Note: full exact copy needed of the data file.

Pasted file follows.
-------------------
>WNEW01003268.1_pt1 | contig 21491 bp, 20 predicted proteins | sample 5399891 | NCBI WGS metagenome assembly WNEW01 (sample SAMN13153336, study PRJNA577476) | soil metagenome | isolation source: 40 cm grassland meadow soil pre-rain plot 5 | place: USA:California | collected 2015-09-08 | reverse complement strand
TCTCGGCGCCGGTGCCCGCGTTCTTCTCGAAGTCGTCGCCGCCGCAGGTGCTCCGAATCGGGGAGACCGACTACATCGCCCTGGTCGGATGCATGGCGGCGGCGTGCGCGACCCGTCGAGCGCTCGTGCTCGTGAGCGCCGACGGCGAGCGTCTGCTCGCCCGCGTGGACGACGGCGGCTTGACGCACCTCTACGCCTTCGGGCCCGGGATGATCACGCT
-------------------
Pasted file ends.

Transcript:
>WNEW01003268.1_pt1 | contig 21491 bp, 20 predicted proteins | sample 5399891 | NCBI WGS metagenome assembly WNEW01 (sample SAMN13153336, study PRJNA577476) | soil metagenome | isolation source: 40 cm grassland meadow soil pre-rain plot 5 | place: USA:California | collected 2015-09-08 | reverse complement strand
TCTCGGCGCCGGTGCCCGCGTTCTTCTCGAAGTCGTCGCCGCCGCAGGTGCTCCGAATCGGGGAGACCGACTACATCGCCCTGGTCGGATGCATGGCGGCGGCGTGCGCGACCCGTCGAGCGCTCGTGCTCGTGAGCGCCGACGGCGAGCGTCTGCTCGCCCGCGTGGACGACGGCGGCTTGACGCACCTCTACGCCTTCGGGCCCGGGATGATCACGCT